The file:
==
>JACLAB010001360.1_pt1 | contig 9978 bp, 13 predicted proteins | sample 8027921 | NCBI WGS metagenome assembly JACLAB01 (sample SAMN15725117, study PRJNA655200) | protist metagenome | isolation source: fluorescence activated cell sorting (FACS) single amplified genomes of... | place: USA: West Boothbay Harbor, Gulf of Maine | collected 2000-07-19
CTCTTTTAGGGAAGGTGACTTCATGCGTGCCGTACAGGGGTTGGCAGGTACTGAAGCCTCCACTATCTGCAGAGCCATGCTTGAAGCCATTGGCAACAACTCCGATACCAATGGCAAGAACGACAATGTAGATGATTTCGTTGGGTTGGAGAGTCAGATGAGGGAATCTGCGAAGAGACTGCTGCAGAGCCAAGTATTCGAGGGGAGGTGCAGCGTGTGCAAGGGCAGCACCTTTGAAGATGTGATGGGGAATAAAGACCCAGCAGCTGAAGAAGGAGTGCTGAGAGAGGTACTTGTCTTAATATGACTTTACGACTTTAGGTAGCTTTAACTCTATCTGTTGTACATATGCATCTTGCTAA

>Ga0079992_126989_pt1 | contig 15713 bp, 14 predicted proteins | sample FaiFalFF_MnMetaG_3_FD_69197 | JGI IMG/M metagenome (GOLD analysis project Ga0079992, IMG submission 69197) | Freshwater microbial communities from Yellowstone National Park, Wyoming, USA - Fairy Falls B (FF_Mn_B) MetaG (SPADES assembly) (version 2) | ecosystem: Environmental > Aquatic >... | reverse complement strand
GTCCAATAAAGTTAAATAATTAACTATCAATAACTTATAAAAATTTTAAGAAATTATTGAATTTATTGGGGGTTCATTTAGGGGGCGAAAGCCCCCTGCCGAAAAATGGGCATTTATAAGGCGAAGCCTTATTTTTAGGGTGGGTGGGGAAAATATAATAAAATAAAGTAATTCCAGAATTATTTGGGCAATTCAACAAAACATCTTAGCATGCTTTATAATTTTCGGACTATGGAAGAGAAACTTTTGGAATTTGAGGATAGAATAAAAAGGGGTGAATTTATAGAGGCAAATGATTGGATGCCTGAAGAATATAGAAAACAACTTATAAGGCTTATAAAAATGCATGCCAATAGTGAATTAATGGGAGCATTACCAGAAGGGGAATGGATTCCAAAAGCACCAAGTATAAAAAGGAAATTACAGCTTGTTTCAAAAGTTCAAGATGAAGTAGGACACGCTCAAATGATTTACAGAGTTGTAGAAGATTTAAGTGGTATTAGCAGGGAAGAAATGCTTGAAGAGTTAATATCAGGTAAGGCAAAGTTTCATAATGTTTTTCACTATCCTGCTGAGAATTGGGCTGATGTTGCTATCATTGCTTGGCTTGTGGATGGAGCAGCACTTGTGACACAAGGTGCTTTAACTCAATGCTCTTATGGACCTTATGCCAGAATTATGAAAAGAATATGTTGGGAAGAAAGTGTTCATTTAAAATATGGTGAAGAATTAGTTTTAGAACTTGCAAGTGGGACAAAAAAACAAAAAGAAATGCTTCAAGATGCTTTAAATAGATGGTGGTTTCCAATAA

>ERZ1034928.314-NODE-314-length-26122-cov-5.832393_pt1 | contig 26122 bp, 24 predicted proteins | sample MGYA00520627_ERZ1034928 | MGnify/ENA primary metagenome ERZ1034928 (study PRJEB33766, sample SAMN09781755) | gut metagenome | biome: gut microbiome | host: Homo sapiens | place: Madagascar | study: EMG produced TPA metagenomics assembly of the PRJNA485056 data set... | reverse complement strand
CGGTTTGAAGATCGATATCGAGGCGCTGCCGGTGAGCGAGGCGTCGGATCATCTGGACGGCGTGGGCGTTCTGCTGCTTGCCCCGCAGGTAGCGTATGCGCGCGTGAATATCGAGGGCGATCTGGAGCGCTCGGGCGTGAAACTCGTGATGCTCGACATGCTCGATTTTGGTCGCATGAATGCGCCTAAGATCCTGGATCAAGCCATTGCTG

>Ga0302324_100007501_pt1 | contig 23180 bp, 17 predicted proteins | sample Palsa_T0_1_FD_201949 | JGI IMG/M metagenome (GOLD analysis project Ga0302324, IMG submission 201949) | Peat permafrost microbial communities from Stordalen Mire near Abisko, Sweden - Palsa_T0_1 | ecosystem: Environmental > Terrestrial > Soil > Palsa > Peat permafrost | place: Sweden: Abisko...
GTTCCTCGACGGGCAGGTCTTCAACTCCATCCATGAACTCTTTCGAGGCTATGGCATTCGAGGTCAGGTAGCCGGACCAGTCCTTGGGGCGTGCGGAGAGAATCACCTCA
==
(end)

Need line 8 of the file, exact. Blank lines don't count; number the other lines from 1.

GTTCCTCGACGGGCAGGTCTTCAACTCCATCCATGAACTCTTTCGAGGCTATGGCATTCGAGGTCAGGTAGCCGGACCAGTCCTTGGGGCGTGCGGAGAGAATCACCTCA